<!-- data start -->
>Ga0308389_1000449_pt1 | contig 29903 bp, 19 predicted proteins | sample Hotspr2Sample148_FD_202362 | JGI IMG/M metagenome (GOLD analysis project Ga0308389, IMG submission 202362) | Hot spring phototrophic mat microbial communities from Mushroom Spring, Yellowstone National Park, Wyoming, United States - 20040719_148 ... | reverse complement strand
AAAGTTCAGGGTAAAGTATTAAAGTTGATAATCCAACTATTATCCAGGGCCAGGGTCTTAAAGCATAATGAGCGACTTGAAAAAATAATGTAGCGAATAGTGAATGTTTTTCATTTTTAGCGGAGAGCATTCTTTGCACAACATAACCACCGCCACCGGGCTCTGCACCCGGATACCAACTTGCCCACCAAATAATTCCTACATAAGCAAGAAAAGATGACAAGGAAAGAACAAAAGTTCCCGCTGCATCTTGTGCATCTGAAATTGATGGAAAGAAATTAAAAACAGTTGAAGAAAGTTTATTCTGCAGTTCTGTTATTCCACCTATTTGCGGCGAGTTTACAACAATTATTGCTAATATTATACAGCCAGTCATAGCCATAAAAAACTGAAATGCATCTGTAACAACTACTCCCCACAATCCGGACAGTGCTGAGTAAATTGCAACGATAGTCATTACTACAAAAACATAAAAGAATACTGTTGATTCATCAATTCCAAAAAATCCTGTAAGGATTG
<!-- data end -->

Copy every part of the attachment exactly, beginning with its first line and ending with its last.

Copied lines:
>Ga0308389_1000449_pt1 | contig 29903 bp, 19 predicted proteins | sample Hotspr2Sample148_FD_202362 | JGI IMG/M metagenome (GOLD analysis project Ga0308389, IMG submission 202362) | Hot spring phototrophic mat microbial communities from Mushroom Spring, Yellowstone National Park, Wyoming, United States - 20040719_148 ... | reverse complement strand
AAAGTTCAGGGTAAAGTATTAAAGTTGATAATCCAACTATTATCCAGGGCCAGGGTCTTAAAGCATAATGAGCGACTTGAAAAAATAATGTAGCGAATAGTGAATGTTTTTCATTTTTAGCGGAGAGCATTCTTTGCACAACATAACCACCGCCACCGGGCTCTGCACCCGGATACCAACTTGCCCACCAAATAATTCCTACATAAGCAAGAAAAGATGACAAGGAAAGAACAAAAGTTCCCGCTGCATCTTGTGCATCTGAAATTGATGGAAAGAAATTAAAAACAGTTGAAGAAAGTTTATTCTGCAGTTCTGTTATTCCACCTATTTGCGGCGAGTTTACAACAATTATTGCTAATATTATACAGCCAGTCATAGCCATAAAAAACTGAAATGCATCTGTAACAACTACTCCCCACAATCCGGACAGTGCTGAGTAAATTGCAACGATAGTCATTACTACAAAAACATAAAAGAATACTGTTGATTCATCAATTCCAAAAAATCCTGTAAGGATTG